London police have charged two correctional officers and a supervisor in connection with the death of an inmate at the Elgin-Middlesex Detention Centre.

Police officials say a second investigation into the death of Adam Kargus was prompted by interviews with staff and inmates, and a review of surveillance video that were part of the initial investigation.

A statement released by investigators says “Information obtained during this investigation determined that a second investigation was required to look into the actions, or lack thereof, of correctional staff leading up to and during the homicide. ”

As a result of the second investigation, 47-year-old Leslie Lonsbary, 55-year-old Gregory Langford, and 52-year-old Stephen Jurkus, an operational manager, are charged with failing to provide the necessaries of life.

The three accused will appear in a London court on April 15.

Adam was beaten to death in his holding cell on Oct. 31, 2013. His body was found the next morning in the communal showers.

His cellmate, Anthony George, has been charged with second-degree murder and two other men have been charged with being an accessory after the fact.

London police say this is the first time they've laid these types of charges against correctional officers.

Det.-Insp. Kevin Heslop explains "The correction officers had an obligation, in law, to protect this inmate - Mr. Kargus - and every inmate from potential harm, and in our view they didn't meet that threshold and as a result they are being charged."

Correctional officers are expected to check on inmates every 30 minutes overnight, but there are allegations this wasn't done as Kargus' cries for help and those of other inmates went unheard.

Lawyer Kevin Egan says "These guards could not possibly have been doing their duty when Adam was killed in the way that he was."

He adds "A number of witnesses have indicated to me that the guards knew or ought to have known that Anthony George had been drinking that day...and that they then locked Adam in a cell with someone who they knew or ought to have known was drunk and prone to violence."

Andrew Morrison, a media relations representative with Ontario's Ministry of Community Safety and Correctional Services, responded to CTV News inquiries with an email that reads:

"It would be inappropriate to comment on the specific charges involving staff at the Elgin Middlesex Detention Centre given the ongoing legal proceedings. I can confirm that staff in this matter will be suspended pending the outcome of the ministry’s internal investigation."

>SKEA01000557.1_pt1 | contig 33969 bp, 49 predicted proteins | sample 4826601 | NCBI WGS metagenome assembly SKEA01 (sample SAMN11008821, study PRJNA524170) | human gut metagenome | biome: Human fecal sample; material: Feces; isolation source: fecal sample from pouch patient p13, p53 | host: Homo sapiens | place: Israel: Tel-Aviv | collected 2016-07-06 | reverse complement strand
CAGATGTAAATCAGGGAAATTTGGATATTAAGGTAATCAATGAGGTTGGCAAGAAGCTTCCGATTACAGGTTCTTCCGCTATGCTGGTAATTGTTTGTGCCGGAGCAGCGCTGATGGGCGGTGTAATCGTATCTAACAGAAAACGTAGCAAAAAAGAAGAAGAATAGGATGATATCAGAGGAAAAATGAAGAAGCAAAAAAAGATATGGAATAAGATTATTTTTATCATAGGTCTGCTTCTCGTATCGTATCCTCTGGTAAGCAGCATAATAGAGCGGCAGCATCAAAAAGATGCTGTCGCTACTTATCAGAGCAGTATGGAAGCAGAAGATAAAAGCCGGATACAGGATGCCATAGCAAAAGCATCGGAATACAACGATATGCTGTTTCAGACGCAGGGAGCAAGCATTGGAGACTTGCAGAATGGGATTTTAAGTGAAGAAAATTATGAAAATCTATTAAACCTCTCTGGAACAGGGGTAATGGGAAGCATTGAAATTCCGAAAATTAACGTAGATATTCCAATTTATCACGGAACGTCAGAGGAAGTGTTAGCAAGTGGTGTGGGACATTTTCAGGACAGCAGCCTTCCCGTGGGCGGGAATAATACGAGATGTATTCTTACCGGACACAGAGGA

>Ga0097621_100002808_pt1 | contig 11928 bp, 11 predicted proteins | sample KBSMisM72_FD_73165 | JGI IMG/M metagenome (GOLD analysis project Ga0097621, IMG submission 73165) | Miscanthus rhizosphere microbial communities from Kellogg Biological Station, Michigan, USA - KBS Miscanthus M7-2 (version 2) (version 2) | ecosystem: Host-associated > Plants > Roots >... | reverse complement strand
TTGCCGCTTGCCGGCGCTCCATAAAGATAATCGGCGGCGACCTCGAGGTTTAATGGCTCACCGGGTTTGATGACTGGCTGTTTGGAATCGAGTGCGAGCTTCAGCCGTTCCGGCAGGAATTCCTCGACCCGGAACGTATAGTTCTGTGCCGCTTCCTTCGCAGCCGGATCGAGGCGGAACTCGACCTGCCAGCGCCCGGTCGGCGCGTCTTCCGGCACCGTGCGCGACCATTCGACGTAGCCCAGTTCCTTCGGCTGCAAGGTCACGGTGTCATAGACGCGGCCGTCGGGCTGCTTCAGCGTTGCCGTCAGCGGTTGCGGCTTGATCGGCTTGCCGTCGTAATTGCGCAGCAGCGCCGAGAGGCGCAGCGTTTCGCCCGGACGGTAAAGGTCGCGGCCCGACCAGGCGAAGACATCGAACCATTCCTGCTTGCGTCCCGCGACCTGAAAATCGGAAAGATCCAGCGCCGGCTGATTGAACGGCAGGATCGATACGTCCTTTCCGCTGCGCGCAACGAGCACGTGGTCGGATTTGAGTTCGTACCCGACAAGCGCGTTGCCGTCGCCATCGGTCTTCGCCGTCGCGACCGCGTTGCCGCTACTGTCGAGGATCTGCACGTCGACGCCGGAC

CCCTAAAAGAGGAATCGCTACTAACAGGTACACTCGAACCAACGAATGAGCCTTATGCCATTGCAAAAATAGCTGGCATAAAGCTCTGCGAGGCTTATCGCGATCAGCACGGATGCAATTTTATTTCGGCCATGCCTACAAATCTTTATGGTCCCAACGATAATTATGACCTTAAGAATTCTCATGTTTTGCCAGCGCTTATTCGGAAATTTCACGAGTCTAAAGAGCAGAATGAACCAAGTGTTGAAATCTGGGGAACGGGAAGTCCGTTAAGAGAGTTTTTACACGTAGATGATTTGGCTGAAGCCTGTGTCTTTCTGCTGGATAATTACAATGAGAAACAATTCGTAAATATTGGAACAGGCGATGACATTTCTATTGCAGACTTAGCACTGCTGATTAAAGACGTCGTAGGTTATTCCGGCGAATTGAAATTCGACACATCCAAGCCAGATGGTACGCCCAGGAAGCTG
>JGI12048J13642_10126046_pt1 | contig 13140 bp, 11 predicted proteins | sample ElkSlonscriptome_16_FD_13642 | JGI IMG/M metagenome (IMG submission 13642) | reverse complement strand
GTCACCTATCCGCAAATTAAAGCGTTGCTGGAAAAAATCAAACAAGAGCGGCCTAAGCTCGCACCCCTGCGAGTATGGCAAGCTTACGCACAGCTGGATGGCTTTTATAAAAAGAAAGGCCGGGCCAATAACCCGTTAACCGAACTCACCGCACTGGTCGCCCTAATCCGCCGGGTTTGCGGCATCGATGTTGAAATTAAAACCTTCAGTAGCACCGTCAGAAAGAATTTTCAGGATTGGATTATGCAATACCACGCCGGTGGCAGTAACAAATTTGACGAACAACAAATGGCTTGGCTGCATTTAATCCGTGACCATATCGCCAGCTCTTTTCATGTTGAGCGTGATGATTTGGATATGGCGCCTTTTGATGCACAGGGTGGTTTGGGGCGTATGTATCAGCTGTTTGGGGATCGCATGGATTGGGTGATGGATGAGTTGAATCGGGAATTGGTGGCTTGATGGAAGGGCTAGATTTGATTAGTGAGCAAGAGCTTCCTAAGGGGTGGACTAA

But Warren 'Smokey' Thomas, OPSEU president, says "From the beginning, the ministry resisted making changes. Now, lives have been lost and the very people who raised the concerns are being criminally charged. This is heart-breaking on all levels."

Adam's older brother Shane Kargus remains angry, "It's hard to be happy, but it's nice to see...There really needs to be a change in the morals in the people who are responsible for so many lives inside these facilities."

Still he says he will never have closure, and his brother's death "will live with me forever."

Political reaction at Queen's Park

A number of local MPPs spoke out on the issue of violence at EMDC at the legislature on Wednesday.

Elgin-Middlesex-London MPP Jeff Yurek says "Since I've been elected in 2011, I've had people in my office both on the union side and on the management side, saying, look it, we're overcrowded here.

"There's potential for great danger here for not only the guards but also the inmates at the detention centre. We need something to be done. I've been pushing this minister, since the day I was elected, that she need to put a focus on the EMDC and she's failing to do so."

London West MPP Peggy Sattler pushed for reaction from the Liberal government saying "Why is this government failing the inmates, their families and the correctional officers at EMDC by not addressing the under-staffing, overcrowding and design flaws at the facility?"

Madeleine Meilleur, the minister of correctional services, responded "Despite best efforts, Mr. Speaker violence is a reality for correctional facilities everywhere. On a daily basis correctional staff deal with and manage risk of inmate violence."